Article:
Efficacy and Safety of Subcutaneous Belimumab in Systemic Lupus Erythematosus: A Fifty-Two-Week Randomized, Double-Blind, Placebo-Controlled Study

Arthritis Rheumatol. 2017 May;69(5):1016-1027. doi: 10.1002/art.40049. Epub 2017 Apr 7.


Objective: To assess the efficacy and safety of subcutaneous (SC) belimumab in patients with systemic lupus erythematosus (SLE).

Methods: Patients with moderate-to-severe SLE (score of ≥8 on the Safety of Estrogens in Lupus Erythematosus National Assessment [SELENA] version of the SLE Disease Activity Index [SLEDAI]) were randomized 2:1 to receive weekly SC belimumab 200 mg or placebo by prefilled syringe in addition to standard SLE therapy for 52 weeks. The primary end point was the SLE Responder Index (SRI4) at week 52. Secondary end points were reduction in the corticosteroid dosage and time to severe flare. Safety was assessed according to the adverse events (AEs) reported and the laboratory test results.

Results: Of 839 patients randomized, 836 (556 in the belimumab group and 280 in the placebo group) received treatment. A total of 159 patients withdrew before the end of the study. At entry, mean SELENA-SLEDAI scores were 10.5 in the belimumab group and 10.3 in the placebo group. More patients who received belimumab were SRI4 responders than those who received placebo (61.4% versus 48.4%; odds ratio [OR] 1.68 [95% confidence interval (95% CI) 1.25-2.25]; P = 0.0006). In the belimumab group, both time to and risk of severe flare were improved (median 171.0 days versus 118.0 days; hazard ratio 0.51 [95% CI 0.35-0.74]; P = 0.0004), and more patients were able to reduce their corticosteroid dosage by ≥25% (to ≤7.5 mg/day) during weeks 40-52 (18.2% versus 11.9%; OR 1.65 [95% CI 0.95-2.84]; P = 0.0732), compared with placebo. AE incidence was comparable between treatment groups; serious AEs were reported by 10.8% of patients taking belimumab and 15.7% of those taking placebo. A worsening of IgG hypoglobulinemia by ≥2 grades occurred in 0.9% of patients taking belimumab and 1.4% of those taking placebo.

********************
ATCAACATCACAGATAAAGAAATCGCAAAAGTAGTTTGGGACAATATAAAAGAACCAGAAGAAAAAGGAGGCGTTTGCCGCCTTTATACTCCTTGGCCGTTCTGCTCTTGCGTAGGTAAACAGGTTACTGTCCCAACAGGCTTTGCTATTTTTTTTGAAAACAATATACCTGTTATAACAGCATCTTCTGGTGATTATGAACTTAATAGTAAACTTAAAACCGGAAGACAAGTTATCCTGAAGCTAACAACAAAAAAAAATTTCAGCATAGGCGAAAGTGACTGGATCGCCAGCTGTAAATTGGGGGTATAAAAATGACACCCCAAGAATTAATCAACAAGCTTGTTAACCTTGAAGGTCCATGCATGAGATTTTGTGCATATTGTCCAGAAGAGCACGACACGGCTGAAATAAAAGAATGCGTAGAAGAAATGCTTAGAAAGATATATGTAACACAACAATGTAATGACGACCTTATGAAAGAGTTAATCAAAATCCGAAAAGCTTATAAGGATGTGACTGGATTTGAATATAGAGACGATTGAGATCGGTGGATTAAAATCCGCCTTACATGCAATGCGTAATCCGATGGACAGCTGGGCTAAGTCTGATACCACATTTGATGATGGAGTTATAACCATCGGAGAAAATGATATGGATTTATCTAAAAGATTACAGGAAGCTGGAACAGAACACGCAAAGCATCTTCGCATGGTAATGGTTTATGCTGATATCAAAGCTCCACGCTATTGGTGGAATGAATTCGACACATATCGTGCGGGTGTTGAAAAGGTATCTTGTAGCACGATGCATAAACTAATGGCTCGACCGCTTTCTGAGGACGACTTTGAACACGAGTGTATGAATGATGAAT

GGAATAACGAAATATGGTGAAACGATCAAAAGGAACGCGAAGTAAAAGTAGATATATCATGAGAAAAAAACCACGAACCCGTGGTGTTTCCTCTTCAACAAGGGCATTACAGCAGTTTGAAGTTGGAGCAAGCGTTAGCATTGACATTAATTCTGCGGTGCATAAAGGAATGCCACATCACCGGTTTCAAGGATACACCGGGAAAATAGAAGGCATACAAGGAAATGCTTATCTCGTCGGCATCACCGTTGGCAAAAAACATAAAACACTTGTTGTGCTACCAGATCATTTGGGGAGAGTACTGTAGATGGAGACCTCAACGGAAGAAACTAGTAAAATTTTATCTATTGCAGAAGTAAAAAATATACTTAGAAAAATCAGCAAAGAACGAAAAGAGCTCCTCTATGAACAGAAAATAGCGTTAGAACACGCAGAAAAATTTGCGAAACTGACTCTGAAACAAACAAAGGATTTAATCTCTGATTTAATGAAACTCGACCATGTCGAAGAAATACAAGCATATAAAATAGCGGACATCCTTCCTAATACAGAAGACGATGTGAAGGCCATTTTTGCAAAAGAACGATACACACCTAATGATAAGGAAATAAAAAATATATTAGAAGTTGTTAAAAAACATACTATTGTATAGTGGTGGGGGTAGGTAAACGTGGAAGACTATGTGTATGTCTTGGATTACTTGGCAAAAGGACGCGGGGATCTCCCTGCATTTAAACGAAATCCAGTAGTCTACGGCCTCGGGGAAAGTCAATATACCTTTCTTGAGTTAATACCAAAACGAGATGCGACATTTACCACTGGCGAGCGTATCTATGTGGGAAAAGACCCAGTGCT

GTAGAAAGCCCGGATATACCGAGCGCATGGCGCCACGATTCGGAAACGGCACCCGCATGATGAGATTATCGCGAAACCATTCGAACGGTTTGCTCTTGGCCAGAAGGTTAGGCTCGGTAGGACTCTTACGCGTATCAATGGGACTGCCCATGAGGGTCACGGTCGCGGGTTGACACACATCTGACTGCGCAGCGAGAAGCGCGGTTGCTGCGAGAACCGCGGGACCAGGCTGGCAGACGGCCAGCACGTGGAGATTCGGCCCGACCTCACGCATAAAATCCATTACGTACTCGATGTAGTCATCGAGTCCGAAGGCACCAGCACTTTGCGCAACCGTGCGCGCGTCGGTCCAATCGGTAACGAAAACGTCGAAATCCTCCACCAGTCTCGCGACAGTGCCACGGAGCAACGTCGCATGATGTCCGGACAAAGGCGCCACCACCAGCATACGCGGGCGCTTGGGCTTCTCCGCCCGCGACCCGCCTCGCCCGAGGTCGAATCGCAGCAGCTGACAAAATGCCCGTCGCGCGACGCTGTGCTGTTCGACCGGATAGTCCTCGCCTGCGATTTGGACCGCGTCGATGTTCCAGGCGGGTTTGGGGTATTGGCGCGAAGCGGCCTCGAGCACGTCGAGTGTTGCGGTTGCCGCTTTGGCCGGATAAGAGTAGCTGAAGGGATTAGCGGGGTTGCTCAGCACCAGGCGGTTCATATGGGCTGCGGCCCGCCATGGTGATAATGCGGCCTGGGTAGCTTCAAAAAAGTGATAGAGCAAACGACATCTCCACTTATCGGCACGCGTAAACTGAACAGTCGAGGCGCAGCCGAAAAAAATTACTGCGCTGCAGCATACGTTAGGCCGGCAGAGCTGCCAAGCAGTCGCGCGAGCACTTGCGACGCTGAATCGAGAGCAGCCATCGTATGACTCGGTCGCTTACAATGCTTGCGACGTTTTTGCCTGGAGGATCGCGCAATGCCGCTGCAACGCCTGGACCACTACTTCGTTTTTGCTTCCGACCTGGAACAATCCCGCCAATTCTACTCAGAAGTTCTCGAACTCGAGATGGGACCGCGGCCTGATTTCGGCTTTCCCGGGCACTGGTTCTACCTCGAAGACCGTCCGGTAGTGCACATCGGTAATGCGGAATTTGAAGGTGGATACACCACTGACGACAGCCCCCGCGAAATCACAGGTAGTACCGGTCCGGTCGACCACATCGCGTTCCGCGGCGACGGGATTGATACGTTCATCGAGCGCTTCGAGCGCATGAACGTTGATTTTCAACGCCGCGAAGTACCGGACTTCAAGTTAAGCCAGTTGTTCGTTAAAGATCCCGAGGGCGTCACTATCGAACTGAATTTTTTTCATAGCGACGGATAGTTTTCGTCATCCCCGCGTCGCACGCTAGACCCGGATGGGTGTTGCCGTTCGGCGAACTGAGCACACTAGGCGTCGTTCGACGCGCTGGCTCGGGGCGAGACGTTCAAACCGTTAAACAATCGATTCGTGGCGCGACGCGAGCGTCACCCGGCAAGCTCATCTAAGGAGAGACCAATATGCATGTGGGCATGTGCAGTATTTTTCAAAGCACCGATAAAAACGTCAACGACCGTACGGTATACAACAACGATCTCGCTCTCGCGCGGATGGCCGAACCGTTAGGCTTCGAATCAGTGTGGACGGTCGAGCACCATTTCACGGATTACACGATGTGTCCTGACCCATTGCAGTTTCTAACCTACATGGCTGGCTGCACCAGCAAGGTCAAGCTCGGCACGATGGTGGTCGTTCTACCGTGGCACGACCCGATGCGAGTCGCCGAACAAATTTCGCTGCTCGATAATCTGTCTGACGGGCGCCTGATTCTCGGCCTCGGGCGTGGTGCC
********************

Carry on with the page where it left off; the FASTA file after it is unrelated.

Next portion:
Conclusion: In patients with moderate-to-severe SLE, weekly SC doses of belimumab 200 mg plus standard SLE therapy significantly improved their SRI4 response, decreased severe disease flares as compared with placebo, and had a safety profile similar to placebo plus standard SLE therapy.

Trial registration: ClinicalTrials.gov NCT01484496.

Publication types

  • Multicenter Study
  • Randomized Controlled Trial
  • Research Support, Non-U.S. Gov't

MeSH terms

  • Adrenal Cortex Hormones / administration & dosage
  • Adult
  • Antibodies, Monoclonal, Humanized / therapeutic use*
  • Disease Progression
  • Double-Blind Method
  • Female
  • Humans
  • Immunoglobulin G / immunology
  • Immunologic Deficiency Syndromes / chemically induced
  • Immunologic Deficiency Syndromes / immunology
  • Immunosuppressive Agents / therapeutic use*
  • Infusions, Subcutaneous
  • Lupus Erythematosus, Systemic / drug therapy*
  • Male
  • Middle Aged
  • Odds Ratio
  • Proportional Hazards Models
  • Severity of Illness Index
  • Therapeutics
  • Treatment Outcome


  • Adrenal Cortex Hormones
  • Antibodies, Monoclonal, Humanized
  • Immunoglobulin G
  • Immunosuppressive Agents
  • belimumab

Associated data

  • ClinicalTrials.gov/NCT01484496